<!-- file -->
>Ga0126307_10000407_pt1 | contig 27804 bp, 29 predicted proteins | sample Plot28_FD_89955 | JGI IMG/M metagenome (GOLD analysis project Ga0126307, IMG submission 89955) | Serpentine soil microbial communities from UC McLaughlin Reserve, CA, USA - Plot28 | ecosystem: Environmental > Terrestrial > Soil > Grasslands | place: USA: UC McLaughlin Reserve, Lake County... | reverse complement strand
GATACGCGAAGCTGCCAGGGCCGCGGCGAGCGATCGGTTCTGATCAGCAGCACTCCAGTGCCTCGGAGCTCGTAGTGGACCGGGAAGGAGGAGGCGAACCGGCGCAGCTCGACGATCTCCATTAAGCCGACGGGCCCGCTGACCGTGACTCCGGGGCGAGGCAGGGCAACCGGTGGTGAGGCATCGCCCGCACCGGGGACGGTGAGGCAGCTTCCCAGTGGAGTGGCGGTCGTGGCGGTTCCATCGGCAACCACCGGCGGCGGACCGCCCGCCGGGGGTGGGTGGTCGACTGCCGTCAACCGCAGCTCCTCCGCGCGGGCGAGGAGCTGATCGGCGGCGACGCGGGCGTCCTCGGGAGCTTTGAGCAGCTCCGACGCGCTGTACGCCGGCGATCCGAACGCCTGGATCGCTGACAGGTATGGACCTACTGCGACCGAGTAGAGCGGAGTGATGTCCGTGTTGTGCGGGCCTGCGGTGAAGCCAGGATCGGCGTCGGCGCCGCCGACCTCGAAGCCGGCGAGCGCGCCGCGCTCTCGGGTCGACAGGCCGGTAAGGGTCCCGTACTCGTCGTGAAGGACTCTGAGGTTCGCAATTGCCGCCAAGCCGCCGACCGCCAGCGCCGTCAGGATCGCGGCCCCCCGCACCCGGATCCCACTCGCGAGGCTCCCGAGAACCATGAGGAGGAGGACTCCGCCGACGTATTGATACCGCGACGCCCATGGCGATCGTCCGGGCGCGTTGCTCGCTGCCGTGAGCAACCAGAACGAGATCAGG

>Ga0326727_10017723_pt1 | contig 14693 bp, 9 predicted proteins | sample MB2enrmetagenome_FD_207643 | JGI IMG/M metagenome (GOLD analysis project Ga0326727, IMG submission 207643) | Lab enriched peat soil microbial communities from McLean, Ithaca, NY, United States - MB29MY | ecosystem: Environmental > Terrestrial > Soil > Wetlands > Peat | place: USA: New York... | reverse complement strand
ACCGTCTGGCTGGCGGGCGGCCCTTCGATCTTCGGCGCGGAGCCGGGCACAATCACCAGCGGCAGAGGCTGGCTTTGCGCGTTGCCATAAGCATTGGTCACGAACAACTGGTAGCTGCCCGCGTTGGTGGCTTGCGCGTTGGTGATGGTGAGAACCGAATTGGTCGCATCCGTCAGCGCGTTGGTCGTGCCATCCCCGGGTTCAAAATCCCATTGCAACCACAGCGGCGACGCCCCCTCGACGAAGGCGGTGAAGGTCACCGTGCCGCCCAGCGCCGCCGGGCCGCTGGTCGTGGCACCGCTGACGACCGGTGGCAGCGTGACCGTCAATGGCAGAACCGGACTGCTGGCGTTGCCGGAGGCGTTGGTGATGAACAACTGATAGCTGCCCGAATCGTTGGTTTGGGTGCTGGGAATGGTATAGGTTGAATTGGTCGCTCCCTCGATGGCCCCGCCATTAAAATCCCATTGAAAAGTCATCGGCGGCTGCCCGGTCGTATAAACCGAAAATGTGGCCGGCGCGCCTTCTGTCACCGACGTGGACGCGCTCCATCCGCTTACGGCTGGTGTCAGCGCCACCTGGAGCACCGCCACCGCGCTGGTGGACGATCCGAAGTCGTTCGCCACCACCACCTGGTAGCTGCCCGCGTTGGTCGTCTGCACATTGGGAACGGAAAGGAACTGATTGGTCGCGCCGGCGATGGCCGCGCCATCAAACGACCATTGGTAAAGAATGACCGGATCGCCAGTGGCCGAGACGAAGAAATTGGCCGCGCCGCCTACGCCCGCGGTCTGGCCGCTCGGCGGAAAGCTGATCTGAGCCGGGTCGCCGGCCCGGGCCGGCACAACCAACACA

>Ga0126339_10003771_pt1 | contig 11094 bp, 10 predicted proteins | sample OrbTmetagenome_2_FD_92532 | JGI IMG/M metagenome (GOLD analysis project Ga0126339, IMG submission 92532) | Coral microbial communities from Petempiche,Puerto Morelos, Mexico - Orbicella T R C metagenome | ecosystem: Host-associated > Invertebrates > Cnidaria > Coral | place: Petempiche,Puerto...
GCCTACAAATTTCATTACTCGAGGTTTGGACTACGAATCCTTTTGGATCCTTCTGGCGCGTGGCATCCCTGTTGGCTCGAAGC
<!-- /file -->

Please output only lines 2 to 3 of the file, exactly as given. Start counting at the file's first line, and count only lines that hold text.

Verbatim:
GATACGCGAAGCTGCCAGGGCCGCGGCGAGCGATCGGTTCTGATCAGCAGCACTCCAGTGCCTCGGAGCTCGTAGTGGACCGGGAAGGAGGAGGCGAACCGGCGCAGCTCGACGATCTCCATTAAGCCGACGGGCCCGCTGACCGTGACTCCGGGGCGAGGCAGGGCAACCGGTGGTGAGGCATCGCCCGCACCGGGGACGGTGAGGCAGCTTCCCAGTGGAGTGGCGGTCGTGGCGGTTCCATCGGCAACCACCGGCGGCGGACCGCCCGCCGGGGGTGGGTGGTCGACTGCCGTCAACCGCAGCTCCTCCGCGCGGGCGAGGAGCTGATCGGCGGCGACGCGGGCGTCCTCGGGAGCTTTGAGCAGCTCCGACGCGCTGTACGCCGGCGATCCGAACGCCTGGATCGCTGACAGGTATGGACCTACTGCGACCGAGTAGAGCGGAGTGATGTCCGTGTTGTGCGGGCCTGCGGTGAAGCCAGGATCGGCGTCGGCGCCGCCGACCTCGAAGCCGGCGAGCGCGCCGCGCTCTCGGGTCGACAGGCCGGTAAGGGTCCCGTACTCGTCGTGAAGGACTCTGAGGTTCGCAATTGCCGCCAAGCCGCCGACCGCCAGCGCCGTCAGGATCGCGGCCCCCCGCACCCGGATCCCACTCGCGAGGCTCCCGAGAACCATGAGGAGGAGGACTCCGCCGACGTATTGATACCGCGACGCCCATGGCGATCGTCCGGGCGCGTTGCTCGCTGCCGTGAGCAACCAGAACGAGATCAGG

>Ga0326727_10017723_pt1 | contig 14693 bp, 9 predicted proteins | sample MB2enrmetagenome_FD_207643 | JGI IMG/M metagenome (GOLD analysis project Ga0326727, IMG submission 207643) | Lab enriched peat soil microbial communities from McLean, Ithaca, NY, United States - MB29MY | ecosystem: Environmental > Terrestrial > Soil > Wetlands > Peat | place: USA: New York... | reverse complement strand